Second, the ALJ erred in finding that Plaintiff's mental impairments of anxiety and depression were non-severe because they did “not cause more than minimal limitation in the claimant's ability to perform basic mental work activities.” (Tr. 22.) At step two of the required five-step inquiry, an ALJ must examine the following four categories of functional areas when assessing the severity of a plaintiff's mental impairments: daily living; social functioning; concentration, persistence, or pace; and episodes of decompensation. 20 C.F.R. § 404.1520(a)(4)(ii). If at least two categories have “marked”[2] limitations, then the mental impairment is considered “severe” and the claimant is entitled to disability benefits. Id. Here, the ALJ found that Plaintiff suffered mild limitations in each category and no episodes of decompensation, and that, therefore, her mental impairment was non-severe. (Tr. 22-23.) However, in determining Plaintiff's impairments in daily living, the ALJ erred because he exclusively relied upon consultative physiatrist Dr. Louis Tranese's statement that “the claimant is able to shower, dress and groom herself independently daily.” (Tr. 22.) The ALJ failed to take into account that Dr. Tranese wrote in the same report that “claimant depends on her family for cooking, cleaning, laundry, and shopping chores.” (Tr. 327 (emphasis added)); see also 20 C.F.R. § 404.1520(c)(2) (“[The SSA] will rate the degree of [a plaintiff's] functional limitation based on the extent [his or her] impairment(s) interfere[] with [his or her] ability to function independently, appropriately, effectively, and on a sustained basis.”). Furthermore, when evaluating Plaintiff's functional capacity for concentration, persistence or pace, the ALJ referenced the April 2013 opinion of Plaintiff's treating physician, Dr. Sobol, that Plaintiff's “ability to concentrate [was] ‘normal'” during her physical examination (Tr. 23), but disregarded the portion of that same evaluation in which he notes that Plaintiff reported “lots of memory loss, confusion, nervousness, depression, and insomnia” (Tr. 488; see also Tr. 59-60, 207, 213, 339). While Dr. Sobol's records are somewhat internally inconsistent with respect to his evaluation of Plaintiff's concentration, the ALJ improperly overlooked certain portions of these records, the proper evaluation of which could have altered the ALJ's evaluation of the severity of Plaintiff's mental impairments. This is significant because a finding that Plaintiff has “marked”-rather than mild-limitations in daily living and concentration would result in Plaintiff qualifying for disability benefits. Hoyle, 2018 WL 566444, at *4 n.2 (holding that if “the ALJ credited [Plaintiff's] testimony . . . [Plaintiff would] certainly meet the ‘marked' limitation standard . . . and would, therefore, qualify for disability benefits”); see also Warren v. Astrue, No. 09-CV-6217, 2010 WL 2998679, at *8 (W.D.N.Y. July 27, 2010) (holding that “where items of pertinent weight have been missed, [the ALJ's] decision should not be upheld” and should be remanded for further consideration).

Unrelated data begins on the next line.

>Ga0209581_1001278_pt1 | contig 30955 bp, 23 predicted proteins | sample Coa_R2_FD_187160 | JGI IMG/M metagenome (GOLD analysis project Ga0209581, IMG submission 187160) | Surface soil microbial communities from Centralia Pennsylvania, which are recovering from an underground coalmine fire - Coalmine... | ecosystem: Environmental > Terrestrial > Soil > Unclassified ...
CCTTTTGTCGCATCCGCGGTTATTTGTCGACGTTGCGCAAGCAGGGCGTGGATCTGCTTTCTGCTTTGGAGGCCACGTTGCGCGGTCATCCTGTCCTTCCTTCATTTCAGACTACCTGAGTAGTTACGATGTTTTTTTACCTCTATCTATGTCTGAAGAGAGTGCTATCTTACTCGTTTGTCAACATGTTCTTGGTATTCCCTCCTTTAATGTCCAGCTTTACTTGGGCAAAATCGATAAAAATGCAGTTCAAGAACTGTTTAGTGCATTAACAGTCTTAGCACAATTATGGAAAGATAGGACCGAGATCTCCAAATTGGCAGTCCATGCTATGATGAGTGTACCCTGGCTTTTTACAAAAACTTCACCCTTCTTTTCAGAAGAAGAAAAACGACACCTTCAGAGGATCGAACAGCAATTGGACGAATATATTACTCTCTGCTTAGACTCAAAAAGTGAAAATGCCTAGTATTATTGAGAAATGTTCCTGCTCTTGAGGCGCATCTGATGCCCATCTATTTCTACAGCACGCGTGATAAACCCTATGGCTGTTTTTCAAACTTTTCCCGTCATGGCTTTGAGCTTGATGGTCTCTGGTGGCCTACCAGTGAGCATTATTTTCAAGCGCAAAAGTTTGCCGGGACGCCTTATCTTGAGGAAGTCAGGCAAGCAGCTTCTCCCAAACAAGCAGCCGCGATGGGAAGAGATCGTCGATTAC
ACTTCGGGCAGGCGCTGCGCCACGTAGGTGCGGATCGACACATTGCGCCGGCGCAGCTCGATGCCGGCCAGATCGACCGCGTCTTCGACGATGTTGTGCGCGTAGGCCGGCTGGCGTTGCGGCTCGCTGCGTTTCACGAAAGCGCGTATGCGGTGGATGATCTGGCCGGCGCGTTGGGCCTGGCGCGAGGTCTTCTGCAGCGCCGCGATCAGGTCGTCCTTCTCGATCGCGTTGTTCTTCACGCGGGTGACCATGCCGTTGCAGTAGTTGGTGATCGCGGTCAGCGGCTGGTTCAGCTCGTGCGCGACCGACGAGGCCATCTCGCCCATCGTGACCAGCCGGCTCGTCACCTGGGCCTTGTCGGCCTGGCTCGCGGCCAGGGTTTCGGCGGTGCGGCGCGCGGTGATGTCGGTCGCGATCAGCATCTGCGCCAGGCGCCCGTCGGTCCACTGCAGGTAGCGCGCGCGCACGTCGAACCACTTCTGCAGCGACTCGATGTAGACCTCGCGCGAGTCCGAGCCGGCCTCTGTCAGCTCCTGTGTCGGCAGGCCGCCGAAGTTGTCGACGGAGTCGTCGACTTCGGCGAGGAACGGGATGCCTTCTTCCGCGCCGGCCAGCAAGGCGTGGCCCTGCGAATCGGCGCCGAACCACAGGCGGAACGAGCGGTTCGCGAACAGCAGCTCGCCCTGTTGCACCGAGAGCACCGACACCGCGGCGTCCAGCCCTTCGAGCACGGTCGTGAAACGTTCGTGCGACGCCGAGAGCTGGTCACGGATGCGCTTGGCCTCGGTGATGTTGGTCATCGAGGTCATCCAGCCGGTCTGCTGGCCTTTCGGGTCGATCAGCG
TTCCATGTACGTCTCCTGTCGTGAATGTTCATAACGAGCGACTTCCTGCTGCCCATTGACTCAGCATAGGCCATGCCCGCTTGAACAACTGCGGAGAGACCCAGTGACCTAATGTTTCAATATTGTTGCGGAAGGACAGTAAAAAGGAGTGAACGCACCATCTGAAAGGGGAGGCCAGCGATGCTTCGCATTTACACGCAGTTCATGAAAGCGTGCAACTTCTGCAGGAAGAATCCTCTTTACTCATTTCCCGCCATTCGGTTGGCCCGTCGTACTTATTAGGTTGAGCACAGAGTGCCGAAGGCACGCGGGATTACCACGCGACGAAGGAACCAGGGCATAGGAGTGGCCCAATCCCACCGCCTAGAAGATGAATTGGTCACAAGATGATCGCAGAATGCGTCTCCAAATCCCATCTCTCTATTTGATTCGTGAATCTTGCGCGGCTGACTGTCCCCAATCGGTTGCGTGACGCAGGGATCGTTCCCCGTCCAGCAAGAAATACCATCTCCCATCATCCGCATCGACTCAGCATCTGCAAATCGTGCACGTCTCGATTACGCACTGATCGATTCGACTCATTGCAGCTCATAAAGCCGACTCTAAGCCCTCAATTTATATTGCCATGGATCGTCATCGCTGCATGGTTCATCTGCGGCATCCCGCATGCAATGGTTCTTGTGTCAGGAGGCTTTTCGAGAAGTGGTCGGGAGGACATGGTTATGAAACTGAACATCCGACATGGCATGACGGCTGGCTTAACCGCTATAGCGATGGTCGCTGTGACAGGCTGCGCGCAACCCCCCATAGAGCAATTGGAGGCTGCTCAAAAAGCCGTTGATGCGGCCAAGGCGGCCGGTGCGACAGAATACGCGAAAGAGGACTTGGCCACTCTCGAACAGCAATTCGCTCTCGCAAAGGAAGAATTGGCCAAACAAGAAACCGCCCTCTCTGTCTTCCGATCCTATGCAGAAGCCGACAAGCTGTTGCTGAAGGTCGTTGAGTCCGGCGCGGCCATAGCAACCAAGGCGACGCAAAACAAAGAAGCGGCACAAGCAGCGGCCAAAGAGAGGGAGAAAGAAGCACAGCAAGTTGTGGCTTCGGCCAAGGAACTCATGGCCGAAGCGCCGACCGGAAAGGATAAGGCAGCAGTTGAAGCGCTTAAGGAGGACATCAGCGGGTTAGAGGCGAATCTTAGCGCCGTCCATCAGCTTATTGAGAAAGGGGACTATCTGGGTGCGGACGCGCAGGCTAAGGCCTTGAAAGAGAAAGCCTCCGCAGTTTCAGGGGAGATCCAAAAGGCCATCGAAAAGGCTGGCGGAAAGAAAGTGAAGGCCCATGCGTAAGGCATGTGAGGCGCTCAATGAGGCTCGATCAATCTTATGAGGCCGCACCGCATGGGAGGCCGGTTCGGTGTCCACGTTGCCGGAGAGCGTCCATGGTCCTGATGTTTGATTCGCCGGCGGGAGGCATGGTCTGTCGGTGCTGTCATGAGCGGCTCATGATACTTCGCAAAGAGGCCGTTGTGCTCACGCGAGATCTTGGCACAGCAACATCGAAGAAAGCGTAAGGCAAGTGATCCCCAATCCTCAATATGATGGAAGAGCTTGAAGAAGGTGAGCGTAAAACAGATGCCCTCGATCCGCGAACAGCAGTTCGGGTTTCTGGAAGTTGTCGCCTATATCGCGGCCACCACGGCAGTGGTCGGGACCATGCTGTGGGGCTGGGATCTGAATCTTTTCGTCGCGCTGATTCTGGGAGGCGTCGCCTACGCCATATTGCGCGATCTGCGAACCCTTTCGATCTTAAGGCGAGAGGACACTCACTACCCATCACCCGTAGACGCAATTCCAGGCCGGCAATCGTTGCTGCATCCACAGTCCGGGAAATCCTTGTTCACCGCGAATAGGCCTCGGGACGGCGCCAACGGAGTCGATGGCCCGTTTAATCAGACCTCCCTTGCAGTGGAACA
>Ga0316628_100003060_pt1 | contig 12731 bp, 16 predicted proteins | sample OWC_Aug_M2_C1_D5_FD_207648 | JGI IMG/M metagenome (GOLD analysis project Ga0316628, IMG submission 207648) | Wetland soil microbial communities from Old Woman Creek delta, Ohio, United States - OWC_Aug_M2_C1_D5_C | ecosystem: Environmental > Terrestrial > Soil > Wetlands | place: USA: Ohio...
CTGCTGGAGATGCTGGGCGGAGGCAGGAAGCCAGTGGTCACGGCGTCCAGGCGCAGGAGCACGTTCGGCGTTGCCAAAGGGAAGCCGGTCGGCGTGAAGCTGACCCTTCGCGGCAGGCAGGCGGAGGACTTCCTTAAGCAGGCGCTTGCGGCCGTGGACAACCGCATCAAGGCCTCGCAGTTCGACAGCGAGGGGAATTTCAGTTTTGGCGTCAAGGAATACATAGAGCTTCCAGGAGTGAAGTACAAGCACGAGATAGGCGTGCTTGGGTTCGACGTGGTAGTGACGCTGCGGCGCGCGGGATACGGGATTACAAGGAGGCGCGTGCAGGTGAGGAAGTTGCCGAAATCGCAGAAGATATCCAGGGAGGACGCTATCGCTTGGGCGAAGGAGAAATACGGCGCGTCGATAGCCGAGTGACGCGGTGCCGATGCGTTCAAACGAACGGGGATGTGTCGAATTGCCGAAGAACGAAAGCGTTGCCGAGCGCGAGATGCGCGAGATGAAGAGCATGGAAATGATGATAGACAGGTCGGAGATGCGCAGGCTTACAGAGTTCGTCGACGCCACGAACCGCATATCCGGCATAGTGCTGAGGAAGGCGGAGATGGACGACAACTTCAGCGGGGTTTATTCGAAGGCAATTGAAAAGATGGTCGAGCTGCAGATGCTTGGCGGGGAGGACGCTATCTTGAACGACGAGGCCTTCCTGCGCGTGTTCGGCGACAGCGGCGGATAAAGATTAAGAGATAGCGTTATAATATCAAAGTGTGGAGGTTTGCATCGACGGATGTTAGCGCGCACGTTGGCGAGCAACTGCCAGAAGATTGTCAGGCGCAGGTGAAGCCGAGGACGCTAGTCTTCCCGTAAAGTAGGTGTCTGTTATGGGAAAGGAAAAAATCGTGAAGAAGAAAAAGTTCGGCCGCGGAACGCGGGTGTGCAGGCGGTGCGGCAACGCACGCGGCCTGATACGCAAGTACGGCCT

CONCLUSION

         For the reasons set forth above, the Court grants Plaintiff's motion for judgment on the pleadings and denies Defendant's cross-motion. Defendant's decision is remanded for further consideration consistent with this Order. The Clerk of Court is respectfully requested to enter judgment and close this case.

         SO ORDERED.